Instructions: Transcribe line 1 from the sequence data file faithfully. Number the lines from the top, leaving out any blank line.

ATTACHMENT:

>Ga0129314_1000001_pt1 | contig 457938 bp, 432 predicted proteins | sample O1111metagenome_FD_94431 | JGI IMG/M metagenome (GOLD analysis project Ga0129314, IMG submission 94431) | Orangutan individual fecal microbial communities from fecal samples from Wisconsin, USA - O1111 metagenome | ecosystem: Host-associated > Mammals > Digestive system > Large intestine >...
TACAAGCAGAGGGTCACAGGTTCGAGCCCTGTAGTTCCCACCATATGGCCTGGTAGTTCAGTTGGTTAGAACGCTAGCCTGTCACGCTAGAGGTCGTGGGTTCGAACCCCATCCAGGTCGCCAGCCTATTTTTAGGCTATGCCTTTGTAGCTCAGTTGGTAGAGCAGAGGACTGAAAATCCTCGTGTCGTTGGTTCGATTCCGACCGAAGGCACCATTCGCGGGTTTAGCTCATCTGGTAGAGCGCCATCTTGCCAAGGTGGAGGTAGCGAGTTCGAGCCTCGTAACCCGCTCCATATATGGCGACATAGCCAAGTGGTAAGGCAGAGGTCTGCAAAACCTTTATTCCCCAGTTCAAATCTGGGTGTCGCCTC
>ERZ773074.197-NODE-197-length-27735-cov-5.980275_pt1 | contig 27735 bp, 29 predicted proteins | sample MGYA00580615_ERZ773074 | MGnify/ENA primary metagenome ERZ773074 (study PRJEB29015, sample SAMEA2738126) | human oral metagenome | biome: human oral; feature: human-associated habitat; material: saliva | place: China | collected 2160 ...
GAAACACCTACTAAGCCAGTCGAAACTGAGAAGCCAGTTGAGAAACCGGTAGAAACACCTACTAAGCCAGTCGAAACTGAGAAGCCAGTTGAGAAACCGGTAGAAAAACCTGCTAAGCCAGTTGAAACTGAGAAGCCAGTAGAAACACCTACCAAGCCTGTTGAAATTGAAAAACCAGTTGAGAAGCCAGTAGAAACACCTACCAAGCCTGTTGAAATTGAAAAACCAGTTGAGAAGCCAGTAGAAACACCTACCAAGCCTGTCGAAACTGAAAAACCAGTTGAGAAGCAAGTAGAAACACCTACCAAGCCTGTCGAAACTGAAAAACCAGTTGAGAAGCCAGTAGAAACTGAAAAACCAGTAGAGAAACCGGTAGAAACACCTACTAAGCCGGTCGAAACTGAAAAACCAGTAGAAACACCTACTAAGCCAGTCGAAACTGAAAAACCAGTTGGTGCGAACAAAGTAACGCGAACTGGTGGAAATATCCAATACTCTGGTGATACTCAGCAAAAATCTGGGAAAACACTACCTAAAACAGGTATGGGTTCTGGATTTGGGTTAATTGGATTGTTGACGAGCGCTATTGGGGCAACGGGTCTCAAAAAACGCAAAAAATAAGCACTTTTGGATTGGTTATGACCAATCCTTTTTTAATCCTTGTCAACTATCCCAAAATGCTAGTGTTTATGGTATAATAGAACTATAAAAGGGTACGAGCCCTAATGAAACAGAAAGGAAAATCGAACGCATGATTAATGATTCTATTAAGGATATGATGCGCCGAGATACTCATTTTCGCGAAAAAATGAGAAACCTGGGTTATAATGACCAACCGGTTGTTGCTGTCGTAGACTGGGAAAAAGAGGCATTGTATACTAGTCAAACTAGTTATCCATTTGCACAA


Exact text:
>Ga0129314_1000001_pt1 | contig 457938 bp, 432 predicted proteins | sample O1111metagenome_FD_94431 | JGI IMG/M metagenome (GOLD analysis project Ga0129314, IMG submission 94431) | Orangutan individual fecal microbial communities from fecal samples from Wisconsin, USA - O1111 metagenome | ecosystem: Host-associated > Mammals > Digestive system > Large intestine >...